In 2003, Microsoft implemented a program that afforded employees holding underwater stock options a one-time opportunity to transfer their options to JPMorgan in exchange for cash.30 The program was implemented at the same time that Microsoft started granting restricted stock instead of options and was open on a voluntary basis to all holders of vested and unvested options with an exercise price of US$33 or more (at the time of the implementation of the program, the company’s stock traded at US$26.5). Employees were given a one-month election period to participate in the program, and once an employee chose to participate, all of that employee’s eligible options were required to be tendered. Employees who transferred options were given a cash payment in installments dependent upon their continued service with Microsoft.
The methods used by Google and Microsoft raise a number of tax and accounting questions and require the filing of a registration statement under the Securities Act in connection with short sales made by the purchasers of the options to hedge their exposure. To date, these methods have not been adopted by other companies; however, some larger companies with significant amounts of outstanding, underwater options may want to consider them and investment banks may show renewed interest in offering such programs. Nevertheless, it is likely that most companies will continue to conduct more conventional repricings in order to address underwater options.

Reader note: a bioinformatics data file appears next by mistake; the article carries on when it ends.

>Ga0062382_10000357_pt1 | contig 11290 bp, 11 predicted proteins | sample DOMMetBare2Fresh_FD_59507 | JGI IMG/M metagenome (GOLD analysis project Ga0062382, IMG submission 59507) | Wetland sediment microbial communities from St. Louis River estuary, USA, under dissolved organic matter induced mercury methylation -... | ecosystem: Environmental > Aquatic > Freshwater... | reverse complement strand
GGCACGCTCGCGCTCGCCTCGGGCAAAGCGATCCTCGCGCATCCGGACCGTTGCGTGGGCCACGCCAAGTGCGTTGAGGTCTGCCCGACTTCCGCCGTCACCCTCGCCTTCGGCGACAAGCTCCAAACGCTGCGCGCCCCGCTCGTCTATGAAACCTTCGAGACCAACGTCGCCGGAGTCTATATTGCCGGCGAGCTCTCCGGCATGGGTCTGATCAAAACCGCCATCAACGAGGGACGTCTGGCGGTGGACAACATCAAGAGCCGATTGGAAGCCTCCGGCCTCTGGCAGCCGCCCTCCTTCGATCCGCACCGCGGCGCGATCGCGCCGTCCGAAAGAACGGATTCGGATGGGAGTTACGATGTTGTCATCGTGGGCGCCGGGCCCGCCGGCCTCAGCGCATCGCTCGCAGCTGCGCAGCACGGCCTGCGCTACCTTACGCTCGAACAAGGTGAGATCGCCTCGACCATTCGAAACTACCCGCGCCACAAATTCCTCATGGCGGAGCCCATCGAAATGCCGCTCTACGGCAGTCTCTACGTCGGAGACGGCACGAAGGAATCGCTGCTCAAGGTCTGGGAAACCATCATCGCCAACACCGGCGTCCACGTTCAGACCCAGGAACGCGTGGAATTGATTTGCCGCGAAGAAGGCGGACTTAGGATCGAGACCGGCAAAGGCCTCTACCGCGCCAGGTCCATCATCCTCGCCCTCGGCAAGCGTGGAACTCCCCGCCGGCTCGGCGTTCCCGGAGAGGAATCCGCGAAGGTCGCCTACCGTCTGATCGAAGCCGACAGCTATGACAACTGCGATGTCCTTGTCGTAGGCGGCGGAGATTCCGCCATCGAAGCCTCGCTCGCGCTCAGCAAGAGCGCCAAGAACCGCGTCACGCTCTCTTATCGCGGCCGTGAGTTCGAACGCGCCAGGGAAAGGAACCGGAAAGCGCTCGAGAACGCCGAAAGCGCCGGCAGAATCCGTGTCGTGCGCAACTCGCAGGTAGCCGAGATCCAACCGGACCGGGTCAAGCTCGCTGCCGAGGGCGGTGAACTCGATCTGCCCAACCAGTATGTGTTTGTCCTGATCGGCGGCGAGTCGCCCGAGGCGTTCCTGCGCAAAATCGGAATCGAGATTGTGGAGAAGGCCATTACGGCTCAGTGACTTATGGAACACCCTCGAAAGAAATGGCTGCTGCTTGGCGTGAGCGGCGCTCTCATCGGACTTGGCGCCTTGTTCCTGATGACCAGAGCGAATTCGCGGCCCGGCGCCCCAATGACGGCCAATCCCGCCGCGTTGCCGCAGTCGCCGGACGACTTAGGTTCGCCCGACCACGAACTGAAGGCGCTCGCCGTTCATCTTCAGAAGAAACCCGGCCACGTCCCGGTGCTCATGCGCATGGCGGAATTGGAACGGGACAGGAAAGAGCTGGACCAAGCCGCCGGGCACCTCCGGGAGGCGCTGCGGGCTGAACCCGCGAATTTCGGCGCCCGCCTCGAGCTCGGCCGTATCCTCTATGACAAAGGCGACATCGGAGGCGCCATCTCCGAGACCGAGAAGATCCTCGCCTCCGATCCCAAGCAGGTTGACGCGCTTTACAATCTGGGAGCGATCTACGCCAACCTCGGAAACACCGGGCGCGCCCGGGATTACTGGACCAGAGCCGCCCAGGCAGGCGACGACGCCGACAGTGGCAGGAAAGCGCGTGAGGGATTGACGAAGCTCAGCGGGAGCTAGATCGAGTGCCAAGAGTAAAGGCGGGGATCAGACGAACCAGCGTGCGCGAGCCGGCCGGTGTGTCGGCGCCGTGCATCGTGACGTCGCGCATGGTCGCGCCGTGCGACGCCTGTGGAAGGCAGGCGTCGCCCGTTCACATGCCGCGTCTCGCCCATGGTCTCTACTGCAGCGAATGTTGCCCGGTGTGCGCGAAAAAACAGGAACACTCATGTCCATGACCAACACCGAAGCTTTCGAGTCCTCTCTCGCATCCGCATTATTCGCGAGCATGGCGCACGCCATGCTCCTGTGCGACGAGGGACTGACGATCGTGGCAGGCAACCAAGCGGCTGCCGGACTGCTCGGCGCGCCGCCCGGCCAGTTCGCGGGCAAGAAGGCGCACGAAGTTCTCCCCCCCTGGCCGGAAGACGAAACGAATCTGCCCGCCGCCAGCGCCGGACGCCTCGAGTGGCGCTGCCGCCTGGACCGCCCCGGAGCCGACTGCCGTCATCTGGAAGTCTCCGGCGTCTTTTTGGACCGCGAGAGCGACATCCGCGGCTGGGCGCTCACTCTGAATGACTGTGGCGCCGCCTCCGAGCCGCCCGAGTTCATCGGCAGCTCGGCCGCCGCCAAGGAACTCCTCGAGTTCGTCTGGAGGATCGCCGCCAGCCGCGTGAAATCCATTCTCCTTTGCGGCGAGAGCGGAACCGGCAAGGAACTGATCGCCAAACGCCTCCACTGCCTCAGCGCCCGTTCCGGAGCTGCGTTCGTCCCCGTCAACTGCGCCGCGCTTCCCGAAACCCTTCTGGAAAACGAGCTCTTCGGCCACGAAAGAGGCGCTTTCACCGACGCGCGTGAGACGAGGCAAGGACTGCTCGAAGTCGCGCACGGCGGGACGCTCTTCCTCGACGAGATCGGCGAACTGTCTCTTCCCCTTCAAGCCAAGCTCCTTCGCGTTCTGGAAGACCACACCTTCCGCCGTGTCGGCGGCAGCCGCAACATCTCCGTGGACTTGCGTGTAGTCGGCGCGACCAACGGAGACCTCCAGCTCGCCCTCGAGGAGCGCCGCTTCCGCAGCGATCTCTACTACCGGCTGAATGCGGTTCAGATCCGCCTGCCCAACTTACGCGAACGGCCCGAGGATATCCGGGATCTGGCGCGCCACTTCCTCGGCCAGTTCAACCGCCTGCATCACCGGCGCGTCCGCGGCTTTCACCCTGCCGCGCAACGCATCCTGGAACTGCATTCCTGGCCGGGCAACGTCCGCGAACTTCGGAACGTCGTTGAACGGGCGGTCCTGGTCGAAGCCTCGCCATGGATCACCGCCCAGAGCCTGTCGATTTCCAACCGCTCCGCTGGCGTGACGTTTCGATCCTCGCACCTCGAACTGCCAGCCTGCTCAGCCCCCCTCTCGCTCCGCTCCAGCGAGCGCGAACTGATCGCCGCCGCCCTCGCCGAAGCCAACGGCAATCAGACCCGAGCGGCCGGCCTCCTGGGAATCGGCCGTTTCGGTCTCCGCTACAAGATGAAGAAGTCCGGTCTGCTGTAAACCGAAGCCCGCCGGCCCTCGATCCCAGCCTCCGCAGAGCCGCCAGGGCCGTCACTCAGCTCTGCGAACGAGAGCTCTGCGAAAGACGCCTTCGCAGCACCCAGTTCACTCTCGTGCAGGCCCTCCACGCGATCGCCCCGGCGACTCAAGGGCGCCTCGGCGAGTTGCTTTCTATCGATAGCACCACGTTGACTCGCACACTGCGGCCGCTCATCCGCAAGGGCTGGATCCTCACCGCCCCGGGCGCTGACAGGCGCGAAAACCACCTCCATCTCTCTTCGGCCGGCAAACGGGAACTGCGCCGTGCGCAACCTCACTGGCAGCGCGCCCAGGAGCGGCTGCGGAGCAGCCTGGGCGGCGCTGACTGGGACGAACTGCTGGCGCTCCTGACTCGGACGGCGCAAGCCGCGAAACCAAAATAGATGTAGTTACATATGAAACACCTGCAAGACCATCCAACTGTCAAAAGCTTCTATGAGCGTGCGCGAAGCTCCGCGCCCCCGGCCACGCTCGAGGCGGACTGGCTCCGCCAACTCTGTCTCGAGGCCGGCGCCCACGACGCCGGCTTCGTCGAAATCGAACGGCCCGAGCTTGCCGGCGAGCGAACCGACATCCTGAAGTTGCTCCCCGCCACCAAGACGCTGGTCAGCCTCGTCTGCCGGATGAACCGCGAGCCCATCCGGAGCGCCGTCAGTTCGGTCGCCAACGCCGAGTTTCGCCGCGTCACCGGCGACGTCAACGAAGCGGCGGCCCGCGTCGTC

In the face of the recent market downturn, and drawing on lessons learned from the 2001 – 2002 decline in Internet and technology stocks, companies should consider whether they need to address their underwater stock options. A small number of companies have already effected repricings in 2008. With stock prices continuing to be depressed, the last quarter of 2008 is an appropriate time to consider whether to take steps to retain and reincentivize employees. For those companies with a calendar fiscal year, it is the appropriate time to consider whether to seek shareholder approval for a repricing in connection with the company’s 2009 annual meeting.